The Restoration and Preservation of the Pike Place Market Sign Points to What Matter Most
Signs are everywhere, and even though we think we filter out their messages, they actually govern both our psyches and behavior.
We’re not just talking about beautiful, modern signs executed with thoughtful graphic design and inspired typography. Or our historic Pike Place Market sign—often viewed by those with an eye for design as the most iconic in the country and lauded as “…so strikingly simple.”
We mean the poorly designed signs too – the ones created in haste with no idea of What They Are For; like the A-frame sign outside of a deli with illegible writing in tiny script no passerby could possibly read.
The creator might know it’s supposed to communicate the menu, a special, or a unique offering, but forgot that what it’s REALLY for is to make a potential customer READ and UNDERSTAND what’s available inside, even if they decide it’s not for them.
Indeed, when making a sign, we often fail to understand what a complex process READING a sign is. Any sign.
For example, when we see the different colors of a traffic light, we know how to react to them without even thinking about it. This is because traffic lights are signs established by cultural convention over a long period of time (i.e., signs we start learning as children). Yet traffic lights require a great deal of unconscious cultural knowledge to understand their meaning.
That’s why there’s extensive academic study of how signs¬—and what they’re really SYMBOLIZING—create meaning. We need to understand the context in which a sign is communicated to comprehend its real significance, and hence act appropriately. Why? Because what is going on AROUND the sign is usually as important for us to know as the sign itself to interpret its meaning.
That’s why restoration and preservation of the Pike Place Market sign—a project currently underway—is so important. But first things first: what does the Pike Place Market sign say?
Odds are the average reader (before Googling the answer) will think “Pike Place Market.” Which of course makes sense.
But the rehabilitation currently underway is for a sign that reads:
Including the clock! Oh, and technically within a body of work this beloved icon is referred to as Public Market Center Clock & Sign®.
While it may sound unbelievable, the Clock & Sign® was erected in 1937, 30 years after the Seattle City Council passed Council Member Thomas Revelle’s ordinance to create a public farmers market on Pike Place. It’s hard to imagine the market without it. Even the City Fish sign predates it by 19 years! (City Fish was created in 1918 to counter the high price of fish at the time.)
The Public Market Center Clock & Sign® was protected from the wrecking ball (as was the rest of the market) in 1971 when Seattle voters approved Initiative 1, which not only kept the market intact, but led to a renovation in 1974.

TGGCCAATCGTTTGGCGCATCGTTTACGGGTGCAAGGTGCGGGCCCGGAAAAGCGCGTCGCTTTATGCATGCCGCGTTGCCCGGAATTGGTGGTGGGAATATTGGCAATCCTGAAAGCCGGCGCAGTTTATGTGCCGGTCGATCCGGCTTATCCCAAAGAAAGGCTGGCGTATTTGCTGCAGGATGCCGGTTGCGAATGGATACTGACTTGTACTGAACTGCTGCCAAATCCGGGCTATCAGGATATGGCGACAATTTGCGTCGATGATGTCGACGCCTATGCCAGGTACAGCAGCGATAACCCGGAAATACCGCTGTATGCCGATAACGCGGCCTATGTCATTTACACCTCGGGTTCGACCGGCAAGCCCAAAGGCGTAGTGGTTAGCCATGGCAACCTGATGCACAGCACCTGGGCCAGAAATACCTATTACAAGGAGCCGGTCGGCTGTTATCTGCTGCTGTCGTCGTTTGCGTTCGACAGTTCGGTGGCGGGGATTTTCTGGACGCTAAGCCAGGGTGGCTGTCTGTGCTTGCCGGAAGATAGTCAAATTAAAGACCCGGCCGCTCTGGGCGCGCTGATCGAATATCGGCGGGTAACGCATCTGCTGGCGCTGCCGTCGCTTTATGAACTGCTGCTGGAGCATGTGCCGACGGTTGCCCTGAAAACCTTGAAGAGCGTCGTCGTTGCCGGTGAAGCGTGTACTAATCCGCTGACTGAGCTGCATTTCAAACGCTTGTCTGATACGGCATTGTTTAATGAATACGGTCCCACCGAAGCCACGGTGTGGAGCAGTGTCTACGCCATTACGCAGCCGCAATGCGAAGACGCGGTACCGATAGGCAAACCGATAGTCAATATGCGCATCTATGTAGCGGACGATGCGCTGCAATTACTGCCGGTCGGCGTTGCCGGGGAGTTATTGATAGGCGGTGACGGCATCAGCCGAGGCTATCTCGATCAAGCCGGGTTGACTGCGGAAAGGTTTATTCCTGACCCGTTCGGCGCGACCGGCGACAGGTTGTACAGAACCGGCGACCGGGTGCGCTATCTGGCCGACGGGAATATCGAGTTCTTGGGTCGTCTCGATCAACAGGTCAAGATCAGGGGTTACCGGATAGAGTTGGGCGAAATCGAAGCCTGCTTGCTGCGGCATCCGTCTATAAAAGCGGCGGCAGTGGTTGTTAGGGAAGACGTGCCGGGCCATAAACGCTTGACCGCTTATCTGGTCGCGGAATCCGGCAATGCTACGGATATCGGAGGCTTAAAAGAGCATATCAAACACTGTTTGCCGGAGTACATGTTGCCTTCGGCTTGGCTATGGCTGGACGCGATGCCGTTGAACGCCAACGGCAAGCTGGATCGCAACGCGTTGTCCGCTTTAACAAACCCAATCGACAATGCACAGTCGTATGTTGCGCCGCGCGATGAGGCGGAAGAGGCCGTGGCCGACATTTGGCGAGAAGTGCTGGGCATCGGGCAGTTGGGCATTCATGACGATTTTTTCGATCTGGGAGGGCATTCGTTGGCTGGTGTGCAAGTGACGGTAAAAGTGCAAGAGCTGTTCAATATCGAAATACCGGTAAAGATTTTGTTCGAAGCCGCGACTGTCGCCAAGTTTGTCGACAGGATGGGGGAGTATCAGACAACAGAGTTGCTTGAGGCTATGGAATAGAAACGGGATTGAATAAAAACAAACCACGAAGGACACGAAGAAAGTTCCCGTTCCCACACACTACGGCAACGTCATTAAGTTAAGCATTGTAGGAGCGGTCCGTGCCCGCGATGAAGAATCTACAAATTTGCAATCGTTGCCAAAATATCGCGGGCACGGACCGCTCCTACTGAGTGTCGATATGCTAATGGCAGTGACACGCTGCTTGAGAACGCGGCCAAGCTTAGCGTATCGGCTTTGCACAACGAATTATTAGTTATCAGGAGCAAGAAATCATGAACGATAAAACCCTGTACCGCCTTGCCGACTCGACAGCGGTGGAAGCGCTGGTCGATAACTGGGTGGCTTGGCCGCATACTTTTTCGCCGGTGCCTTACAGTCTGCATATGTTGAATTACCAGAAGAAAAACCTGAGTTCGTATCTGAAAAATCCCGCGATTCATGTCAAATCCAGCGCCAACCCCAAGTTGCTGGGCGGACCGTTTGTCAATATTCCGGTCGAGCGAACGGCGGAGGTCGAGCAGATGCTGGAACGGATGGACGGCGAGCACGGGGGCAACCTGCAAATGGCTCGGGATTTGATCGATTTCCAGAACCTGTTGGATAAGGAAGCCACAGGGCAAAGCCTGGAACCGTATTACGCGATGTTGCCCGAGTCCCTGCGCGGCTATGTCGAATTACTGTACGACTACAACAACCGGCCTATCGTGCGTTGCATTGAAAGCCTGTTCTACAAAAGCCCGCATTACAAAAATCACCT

Speaking of the hard work of ensuring the market sticks around, a $71M levy approved by voters in 2008 led to three years of renovations, after which the MarketFront expansion between 2015-2017 gave us the market we know and love today.
For the sign renovation currently underway, local contractor NOVO is working to make Public Market Center Clock & Sign® sparkle like never before. It’s been more than 15 years since the Clock & Sign has been painted, so it’s due for a little TLC.
Scaffolding went up on May 9, 2022, and the sign was covered on May 13 when restoration began in earnest. This is a project not for the faint of heart! The sign is three stories tall, with fragile neon lights, and a challenging rooftop positioning. The goal is to preserve both the look and the intricate markings (all by hand). NOVO will use a direct to metal enamel paint to withstand the summer sun, certainly the rain, and our occasional snow.
When’s the big reveal? Tuesday, June 14, 2022. Mark your calendars and come see the rejuvenated sign.
This is also a unique opportunity to book a stay at Inn at the Market and enjoy the new sign close-up. We’re the only downtown Seattle hotel located directly in (as in steps away from) the Public Market Center Clock & Sign®. With summer right around the corner, the weather heating up, and a bright, shiny, renovated sign to experience, the best path for a remarkable experience leads to right to our door.
But back to that complex process of reading a sign, what it’s really symbolizing, and how it creates meaning. For the Public Market Center Clock & Sign®, it’s meaning is certainly derived by what is going on around it. Hundreds of farmers, crafters, and small businesses, uniting as one group—despite incredible diversity—to increase the health and wellbeing of the entire Seattle community, both tourists or residents. In a fast-paced world where technology rules—and certainly helps—our daily lives, the Public Market Center Clock & Sign reminds us that to thrive as human beings we need a lot more than screens and products delivered to our doors (i.e. convenience). We need presence and connection with people, so our souls continue to thrive as a community. Without the Public Market Center Clock & Sign®, we’re at risk of losing what matters most: our sense of time and place in the world, and our importance to one another.